Tag: Design thinking
Shamir Duverseau

2019 Panda Predictions

The new year is upon us and, if 2018 is any indication, we will likely see the world transform in ways big and small, including disruptions in culture, technology, and business. While we may not have a crystal ball, our smart pandas most certainly have some predictions for the world of digital marketing in 2019. Here are a few of our forecasts.

It’s all about voice. Voice search (“Hey Siri, where should I go for brunch today?”) will gain even more ground, becoming 60% of mobile searches. (Heads up digital marketers: optimizing your content for voice search requires creating content around long-tail keywords, focusing on knowledge-based content, and writing in a way that people commonly speak.) And, get ready to listen more as well. Our cars, for example, will recite not only our text messages but our emails, too. For better or worse, we’ll be “replying all” while merging into traffic.

Facebook will buy Twitter. TWTR has been a buyout target for the past two years, and it might finally deliver on its promise to its shareholders. Facebook’s political problems have come home to roost; acquiring Twitter might be just what it needs to sort it all out. The social media behemoth can encourage more users to head to Twitter for the best news and political coverage, while those suffering news burnout can focus their Facebook streams on personal updates and pics of their perfect nacho plate (#hungry #nachoenvy).

Creativity will set competition apart. Consumers have lost faith in some forms of digital advertising; they are exhausted by and wary of sales pitches and clickbait. Brands will need to become increasingly creative in their pursuit of views and clicks and think about advertising as high-concept, high-engagement campaigns. Look for an increase in multimedia, motion graphics, and augmented reality.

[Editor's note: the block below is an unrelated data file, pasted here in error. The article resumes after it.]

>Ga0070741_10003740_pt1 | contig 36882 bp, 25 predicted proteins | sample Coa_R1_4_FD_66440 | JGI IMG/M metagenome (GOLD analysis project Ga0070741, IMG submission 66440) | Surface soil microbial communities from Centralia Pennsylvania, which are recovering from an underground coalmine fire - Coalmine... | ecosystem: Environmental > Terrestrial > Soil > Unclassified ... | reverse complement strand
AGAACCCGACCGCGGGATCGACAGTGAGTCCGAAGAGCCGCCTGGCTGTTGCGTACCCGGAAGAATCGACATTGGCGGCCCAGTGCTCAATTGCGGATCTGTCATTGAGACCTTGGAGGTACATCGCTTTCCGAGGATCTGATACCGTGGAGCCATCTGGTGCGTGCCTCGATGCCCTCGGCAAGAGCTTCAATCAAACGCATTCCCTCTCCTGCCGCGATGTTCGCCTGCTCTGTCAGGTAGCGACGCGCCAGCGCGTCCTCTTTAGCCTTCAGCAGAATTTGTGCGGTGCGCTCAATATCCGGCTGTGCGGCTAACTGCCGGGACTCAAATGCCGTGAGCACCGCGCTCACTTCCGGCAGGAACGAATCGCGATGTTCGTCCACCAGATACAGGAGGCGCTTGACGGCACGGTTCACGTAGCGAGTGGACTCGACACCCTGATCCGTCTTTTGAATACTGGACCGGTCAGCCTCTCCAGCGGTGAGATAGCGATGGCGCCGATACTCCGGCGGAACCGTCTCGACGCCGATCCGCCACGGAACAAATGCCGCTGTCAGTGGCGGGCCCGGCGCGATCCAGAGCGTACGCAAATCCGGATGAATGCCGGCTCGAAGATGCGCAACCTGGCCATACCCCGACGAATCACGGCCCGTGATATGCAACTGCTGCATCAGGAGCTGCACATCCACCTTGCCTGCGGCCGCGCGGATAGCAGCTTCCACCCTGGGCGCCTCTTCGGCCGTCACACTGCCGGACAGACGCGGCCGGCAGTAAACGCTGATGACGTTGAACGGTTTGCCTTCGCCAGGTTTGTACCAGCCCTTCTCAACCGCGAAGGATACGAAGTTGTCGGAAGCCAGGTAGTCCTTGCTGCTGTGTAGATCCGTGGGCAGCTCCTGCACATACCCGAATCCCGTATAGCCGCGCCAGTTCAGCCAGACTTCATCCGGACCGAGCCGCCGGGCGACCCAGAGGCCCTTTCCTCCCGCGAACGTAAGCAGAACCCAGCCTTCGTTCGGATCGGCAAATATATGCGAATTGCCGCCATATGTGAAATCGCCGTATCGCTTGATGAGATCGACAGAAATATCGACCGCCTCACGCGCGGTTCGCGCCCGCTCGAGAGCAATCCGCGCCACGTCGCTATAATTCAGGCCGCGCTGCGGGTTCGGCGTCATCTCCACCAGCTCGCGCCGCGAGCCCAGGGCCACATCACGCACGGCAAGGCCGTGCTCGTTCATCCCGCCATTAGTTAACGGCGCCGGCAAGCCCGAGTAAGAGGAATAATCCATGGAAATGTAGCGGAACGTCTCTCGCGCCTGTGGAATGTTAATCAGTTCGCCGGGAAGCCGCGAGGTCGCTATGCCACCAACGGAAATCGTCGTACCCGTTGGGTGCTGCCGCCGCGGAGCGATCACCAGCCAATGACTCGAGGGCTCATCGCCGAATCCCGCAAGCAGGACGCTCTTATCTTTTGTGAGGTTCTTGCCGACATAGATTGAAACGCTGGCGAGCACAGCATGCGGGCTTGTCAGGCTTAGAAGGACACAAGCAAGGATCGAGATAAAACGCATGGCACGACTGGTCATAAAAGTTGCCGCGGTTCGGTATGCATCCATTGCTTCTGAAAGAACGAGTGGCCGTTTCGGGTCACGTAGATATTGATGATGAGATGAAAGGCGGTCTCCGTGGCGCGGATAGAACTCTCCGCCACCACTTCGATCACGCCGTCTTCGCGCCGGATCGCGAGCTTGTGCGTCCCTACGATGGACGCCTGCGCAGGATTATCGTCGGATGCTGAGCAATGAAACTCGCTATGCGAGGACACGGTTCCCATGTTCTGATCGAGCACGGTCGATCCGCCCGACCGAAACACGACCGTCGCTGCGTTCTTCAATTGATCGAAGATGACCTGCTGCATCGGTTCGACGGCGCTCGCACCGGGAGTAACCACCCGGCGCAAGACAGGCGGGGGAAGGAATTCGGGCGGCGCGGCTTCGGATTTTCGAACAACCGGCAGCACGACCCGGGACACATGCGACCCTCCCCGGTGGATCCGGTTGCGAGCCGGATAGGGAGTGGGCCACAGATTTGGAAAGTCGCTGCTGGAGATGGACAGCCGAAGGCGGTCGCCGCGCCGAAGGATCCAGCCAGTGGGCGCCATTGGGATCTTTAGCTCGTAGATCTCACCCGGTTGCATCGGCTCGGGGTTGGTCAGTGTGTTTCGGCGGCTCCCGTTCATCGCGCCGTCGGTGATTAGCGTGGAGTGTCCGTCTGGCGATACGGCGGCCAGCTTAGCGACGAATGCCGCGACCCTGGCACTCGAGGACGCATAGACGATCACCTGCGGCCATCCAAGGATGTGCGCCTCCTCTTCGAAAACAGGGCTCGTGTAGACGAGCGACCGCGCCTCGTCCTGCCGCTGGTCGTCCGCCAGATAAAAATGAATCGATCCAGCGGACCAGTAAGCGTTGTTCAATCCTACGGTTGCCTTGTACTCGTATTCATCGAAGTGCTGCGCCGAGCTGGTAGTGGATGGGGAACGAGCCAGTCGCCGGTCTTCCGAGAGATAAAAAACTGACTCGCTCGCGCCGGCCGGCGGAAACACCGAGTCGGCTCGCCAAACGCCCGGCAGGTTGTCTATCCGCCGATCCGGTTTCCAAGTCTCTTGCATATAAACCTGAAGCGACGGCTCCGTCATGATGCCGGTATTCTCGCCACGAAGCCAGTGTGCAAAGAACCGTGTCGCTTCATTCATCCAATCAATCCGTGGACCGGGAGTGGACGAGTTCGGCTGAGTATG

Green consumerism will finally take off. We’ve heard a lot of talk about the rise of the “green consumer” in recent years, but there has been a disconnect between the intention to buy sustainable and actually doing it. Decades of polling has shown that a large majority of Americans say that they would gladly buy a green or ethical product, but less than 10 percent of them actually do. We think 2019 will move the needle. Not only is evidence of the damage caused by our throwaway culture impossible to ignore, millennials—who are driving the green shift—are expected to outnumber baby boomers officially in the coming year.

Email will get high-touch. We’ve said it before on this blog, and we’ll say it again: the future of email is interactive. New features are making it possible to highlight contextual content and capture key behavioral points for a more data-driven experience. For example, it is now possible to infuse email templates with unique components such as profile options, local store info, and prioritized navigation. Consumers can tap, expand, and reveal particular items—in other words, emails that function more like an interactive web page. In turn, this interactively enables brands to capture useful consumer data for future segmentation and personalization. Get ready to finally see more of this in action.

Email will also get real-time. Expect to see your inbox get smarter, using data to shift more pertinent emails to the top. For example, if it’s noon on Sunday and your favorite team is playing, the first email in your inbox might be from ESPN and related to your team. But, once you leave your house to go shopping, that Target coupon email will take the top spot.

Push notifications will get pushier. Not necessarily a bad thing, more brands will experiment with shorter email notifications that can be displayed on devices beyond the phone, such as the Apple watch or your smart refrigerator.